The problem with collecting any “great” author’s unpublished works after his death is two-fold. First, for some of the pieces inevitably collected, the reasons those pieces were unpublished will be obvious. Second, other pieces will seem – however good – like preliminary sketches for the author’s better and better-known works. With these two points in mind, the reader takes up Kurt Vonnegut’s Armageddon in Retrospect (G. P. Putnam’s Sons, 2008), a gift from a relative the reader recommended Vonnegut to decades ago.
The volume includes largely undated pieces, with two clear exceptions, a letter written shortly after Vonnegut’s stint as a prisoner of war in 1945 and a speech written shortly before his death in 2007. A number of the included pieces, however, reflect the writer’s Major Life Event, his survival of the horrific destruction of Dresden by Allied bombers while he was a POW there. This event, of course, was made into Vonnegut’s best-known novel, Slaughterhouse Five.
The best of these pieces is a beautifully formed and clever short story called “Guns before Butter,” which is ostensibly about prisoner-workers in Dresden who are so obsessed with food that the reader actually becomes annoyed with them. Through the “transformation” of their German guard, though, it turns out to be a comically perfect comment on military rank.
Next to his vehement pacifism, Vonnegut is best known for his ability to provide surprising and often comic insights, an ability the author had until the very end of his life. The speech at Clowes Hall in Indianapolis alluded to above (and actually delivered by the writer’s son after his death) is the evidence. Disjointed almost to the point of stand-up comedy, it includes the best “lines” in the volume:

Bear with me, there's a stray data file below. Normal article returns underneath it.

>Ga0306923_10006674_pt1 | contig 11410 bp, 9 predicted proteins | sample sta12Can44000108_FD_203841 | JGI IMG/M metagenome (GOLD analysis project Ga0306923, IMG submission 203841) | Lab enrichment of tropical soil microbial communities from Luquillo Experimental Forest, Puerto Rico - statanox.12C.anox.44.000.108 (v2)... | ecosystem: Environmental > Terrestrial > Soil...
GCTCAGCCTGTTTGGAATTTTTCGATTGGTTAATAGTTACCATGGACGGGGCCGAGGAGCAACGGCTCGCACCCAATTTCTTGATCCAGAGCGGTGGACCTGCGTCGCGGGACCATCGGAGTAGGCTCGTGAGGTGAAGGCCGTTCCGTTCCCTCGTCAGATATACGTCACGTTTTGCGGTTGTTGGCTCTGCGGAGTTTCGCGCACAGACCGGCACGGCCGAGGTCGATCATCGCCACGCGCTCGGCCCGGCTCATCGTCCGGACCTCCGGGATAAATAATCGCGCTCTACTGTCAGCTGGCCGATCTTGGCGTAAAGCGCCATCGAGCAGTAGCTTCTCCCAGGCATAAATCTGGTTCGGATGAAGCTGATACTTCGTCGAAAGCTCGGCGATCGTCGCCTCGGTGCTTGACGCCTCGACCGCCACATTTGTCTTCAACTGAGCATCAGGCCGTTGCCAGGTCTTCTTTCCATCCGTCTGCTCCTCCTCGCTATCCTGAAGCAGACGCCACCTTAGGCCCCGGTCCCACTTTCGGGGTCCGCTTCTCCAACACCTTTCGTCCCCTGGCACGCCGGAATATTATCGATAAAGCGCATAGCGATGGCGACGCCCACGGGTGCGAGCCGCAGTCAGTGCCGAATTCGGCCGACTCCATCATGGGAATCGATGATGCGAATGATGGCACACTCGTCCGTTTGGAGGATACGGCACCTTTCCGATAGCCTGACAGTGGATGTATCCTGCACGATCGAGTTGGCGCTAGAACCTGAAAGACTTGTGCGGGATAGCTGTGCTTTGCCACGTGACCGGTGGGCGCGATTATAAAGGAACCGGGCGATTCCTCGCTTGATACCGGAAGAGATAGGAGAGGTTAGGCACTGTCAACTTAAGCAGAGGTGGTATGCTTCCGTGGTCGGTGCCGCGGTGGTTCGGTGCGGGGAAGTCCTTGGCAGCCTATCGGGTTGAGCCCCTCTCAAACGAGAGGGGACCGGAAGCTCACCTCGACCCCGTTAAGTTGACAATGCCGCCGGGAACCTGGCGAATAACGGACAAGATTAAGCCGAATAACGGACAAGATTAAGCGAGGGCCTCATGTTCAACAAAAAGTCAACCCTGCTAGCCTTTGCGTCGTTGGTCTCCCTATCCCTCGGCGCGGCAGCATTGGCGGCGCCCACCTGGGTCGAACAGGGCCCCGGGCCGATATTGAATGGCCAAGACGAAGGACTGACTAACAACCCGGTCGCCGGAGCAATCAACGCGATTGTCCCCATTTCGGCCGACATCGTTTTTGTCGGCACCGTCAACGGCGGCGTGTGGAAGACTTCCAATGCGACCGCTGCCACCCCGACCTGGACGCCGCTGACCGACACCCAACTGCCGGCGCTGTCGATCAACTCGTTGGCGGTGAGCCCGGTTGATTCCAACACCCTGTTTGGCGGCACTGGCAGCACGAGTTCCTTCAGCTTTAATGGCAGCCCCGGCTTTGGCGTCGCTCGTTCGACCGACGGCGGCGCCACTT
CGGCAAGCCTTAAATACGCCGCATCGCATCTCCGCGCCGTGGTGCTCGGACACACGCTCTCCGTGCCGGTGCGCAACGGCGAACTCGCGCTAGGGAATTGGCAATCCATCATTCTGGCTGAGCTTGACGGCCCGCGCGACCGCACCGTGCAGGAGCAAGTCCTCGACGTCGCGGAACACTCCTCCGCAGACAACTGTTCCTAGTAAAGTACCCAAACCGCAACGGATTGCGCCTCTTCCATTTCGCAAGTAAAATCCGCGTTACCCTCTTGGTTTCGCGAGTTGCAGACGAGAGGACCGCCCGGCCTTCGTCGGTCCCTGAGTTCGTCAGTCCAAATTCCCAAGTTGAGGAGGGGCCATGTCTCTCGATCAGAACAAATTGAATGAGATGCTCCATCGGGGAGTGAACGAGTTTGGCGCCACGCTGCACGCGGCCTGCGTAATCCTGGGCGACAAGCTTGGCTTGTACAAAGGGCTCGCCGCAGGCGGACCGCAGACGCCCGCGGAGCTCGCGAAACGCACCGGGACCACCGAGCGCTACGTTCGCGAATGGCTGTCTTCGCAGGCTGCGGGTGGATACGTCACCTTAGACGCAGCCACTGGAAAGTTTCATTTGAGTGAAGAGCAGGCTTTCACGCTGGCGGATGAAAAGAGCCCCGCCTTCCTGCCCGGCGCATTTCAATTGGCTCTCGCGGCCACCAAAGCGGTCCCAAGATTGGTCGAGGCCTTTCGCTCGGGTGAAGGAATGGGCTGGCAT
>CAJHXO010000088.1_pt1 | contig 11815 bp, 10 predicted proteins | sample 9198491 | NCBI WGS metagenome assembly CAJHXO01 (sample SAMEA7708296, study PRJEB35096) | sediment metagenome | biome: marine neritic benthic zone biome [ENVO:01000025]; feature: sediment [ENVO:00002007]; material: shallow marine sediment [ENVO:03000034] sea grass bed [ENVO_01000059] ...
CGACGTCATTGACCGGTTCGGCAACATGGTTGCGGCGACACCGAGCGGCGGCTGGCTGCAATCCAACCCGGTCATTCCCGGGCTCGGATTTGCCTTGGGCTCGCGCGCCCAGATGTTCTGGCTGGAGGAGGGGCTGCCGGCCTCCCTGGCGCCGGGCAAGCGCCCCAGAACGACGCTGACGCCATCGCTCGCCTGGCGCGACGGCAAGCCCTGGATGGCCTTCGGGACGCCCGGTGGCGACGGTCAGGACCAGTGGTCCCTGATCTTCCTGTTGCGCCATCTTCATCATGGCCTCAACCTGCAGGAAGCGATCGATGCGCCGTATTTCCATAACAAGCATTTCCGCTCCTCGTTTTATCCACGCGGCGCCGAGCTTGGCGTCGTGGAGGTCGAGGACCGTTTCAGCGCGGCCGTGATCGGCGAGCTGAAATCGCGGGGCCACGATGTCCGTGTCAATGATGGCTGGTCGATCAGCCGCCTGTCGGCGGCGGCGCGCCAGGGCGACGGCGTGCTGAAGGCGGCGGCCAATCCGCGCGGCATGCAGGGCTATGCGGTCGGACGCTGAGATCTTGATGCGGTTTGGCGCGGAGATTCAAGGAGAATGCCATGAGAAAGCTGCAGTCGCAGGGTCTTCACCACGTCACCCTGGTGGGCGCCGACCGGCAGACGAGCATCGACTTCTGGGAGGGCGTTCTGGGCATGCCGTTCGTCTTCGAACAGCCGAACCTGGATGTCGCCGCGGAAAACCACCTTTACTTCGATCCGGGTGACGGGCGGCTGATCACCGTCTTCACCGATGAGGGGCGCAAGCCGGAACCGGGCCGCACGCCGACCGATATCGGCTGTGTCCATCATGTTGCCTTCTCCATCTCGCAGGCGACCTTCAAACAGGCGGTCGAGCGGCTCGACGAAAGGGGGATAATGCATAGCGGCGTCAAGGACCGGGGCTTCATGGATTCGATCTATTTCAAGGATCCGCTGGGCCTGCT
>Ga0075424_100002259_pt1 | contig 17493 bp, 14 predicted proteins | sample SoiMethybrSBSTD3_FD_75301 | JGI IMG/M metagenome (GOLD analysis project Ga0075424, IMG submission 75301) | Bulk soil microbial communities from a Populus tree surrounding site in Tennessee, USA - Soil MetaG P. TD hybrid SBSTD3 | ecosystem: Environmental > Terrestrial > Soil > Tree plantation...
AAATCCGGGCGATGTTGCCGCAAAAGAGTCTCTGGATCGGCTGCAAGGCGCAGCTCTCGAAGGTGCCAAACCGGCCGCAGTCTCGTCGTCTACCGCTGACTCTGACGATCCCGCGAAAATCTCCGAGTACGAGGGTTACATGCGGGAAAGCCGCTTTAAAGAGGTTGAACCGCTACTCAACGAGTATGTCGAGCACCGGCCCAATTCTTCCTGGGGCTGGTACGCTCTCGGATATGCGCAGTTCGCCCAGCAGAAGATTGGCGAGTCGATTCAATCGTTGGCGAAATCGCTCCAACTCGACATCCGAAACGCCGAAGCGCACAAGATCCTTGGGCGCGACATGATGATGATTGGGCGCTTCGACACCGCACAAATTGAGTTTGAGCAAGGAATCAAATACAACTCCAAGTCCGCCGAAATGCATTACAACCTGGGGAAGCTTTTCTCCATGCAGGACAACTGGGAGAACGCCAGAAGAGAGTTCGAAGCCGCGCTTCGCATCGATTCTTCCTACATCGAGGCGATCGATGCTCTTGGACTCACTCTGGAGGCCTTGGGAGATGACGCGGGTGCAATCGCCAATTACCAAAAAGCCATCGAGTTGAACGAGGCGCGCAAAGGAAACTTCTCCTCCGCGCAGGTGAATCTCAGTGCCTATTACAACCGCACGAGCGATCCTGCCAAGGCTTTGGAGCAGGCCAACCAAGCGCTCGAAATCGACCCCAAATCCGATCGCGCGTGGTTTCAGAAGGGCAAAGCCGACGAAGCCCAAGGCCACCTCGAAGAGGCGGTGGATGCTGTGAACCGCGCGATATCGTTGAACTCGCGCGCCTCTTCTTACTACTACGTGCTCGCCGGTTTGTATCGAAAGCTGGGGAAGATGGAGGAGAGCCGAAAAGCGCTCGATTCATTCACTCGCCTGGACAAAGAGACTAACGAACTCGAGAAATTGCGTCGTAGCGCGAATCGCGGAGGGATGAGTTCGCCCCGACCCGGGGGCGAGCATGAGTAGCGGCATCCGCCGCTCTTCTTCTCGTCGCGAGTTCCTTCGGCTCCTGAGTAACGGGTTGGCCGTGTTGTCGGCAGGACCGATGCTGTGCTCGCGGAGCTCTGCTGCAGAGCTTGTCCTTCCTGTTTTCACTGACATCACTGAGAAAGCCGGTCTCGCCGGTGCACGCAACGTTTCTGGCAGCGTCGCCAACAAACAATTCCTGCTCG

“The most spiritually splendid American phenomenon of my lifetime is how African-American citizens have maintained their dignity and self-respect, despite their having been treated by white Americans…simply because of their skin color, as though they were contemptible and loathsome, and even diseased.”
And a couple of pages later: “You want to know what the great French writer Jean-Paul Sartre said one time? He said, in French of course, ‘Hell is other people.’ He refused to accept a Nobel Prize. I could never be that rude. I was raised right by our African-American cook, whose name was Ida Young.”
And finally, to choose a passage more or less at random: “…there’s good news and bad news tonight. This is the best of times and the worst of times. So what else is new?
“The bad news is that the Martians have landed in Manhattan, and have checked into the Waldorf-Astoria. The good news is that they only eat homeless people of all colors and pee gasoline.”
The volume isn’t perfect. (So what else is new?) Despite a somewhat predictable resolution, however, many readers will likely approve of the story called “The Unicorn Trap,” a fable placed in 1067, shortly after William the Conqueror’s arrival in England. That Vonnegut’s 11th century serfs also use the 20th century language of rural American high school drop-outs actually isn’t that bothersome. “Brighten Up,” while interesting, is a flawed memory piece about a minor-league relative of Joseph Heller’s Milo Minderbinder from Catch-22. Its conclusion just isn’t that compelling, but then, despite clever arguments to the contrary, life is life, and art is something else. Armageddon in Retrospect provides both life (and death) reflected and art made with deceptively simple honesty.
The volume’s title story, presented in the form of a letter to a reader “far above average in intellect and concern for [his] fellow man,” is a fine example.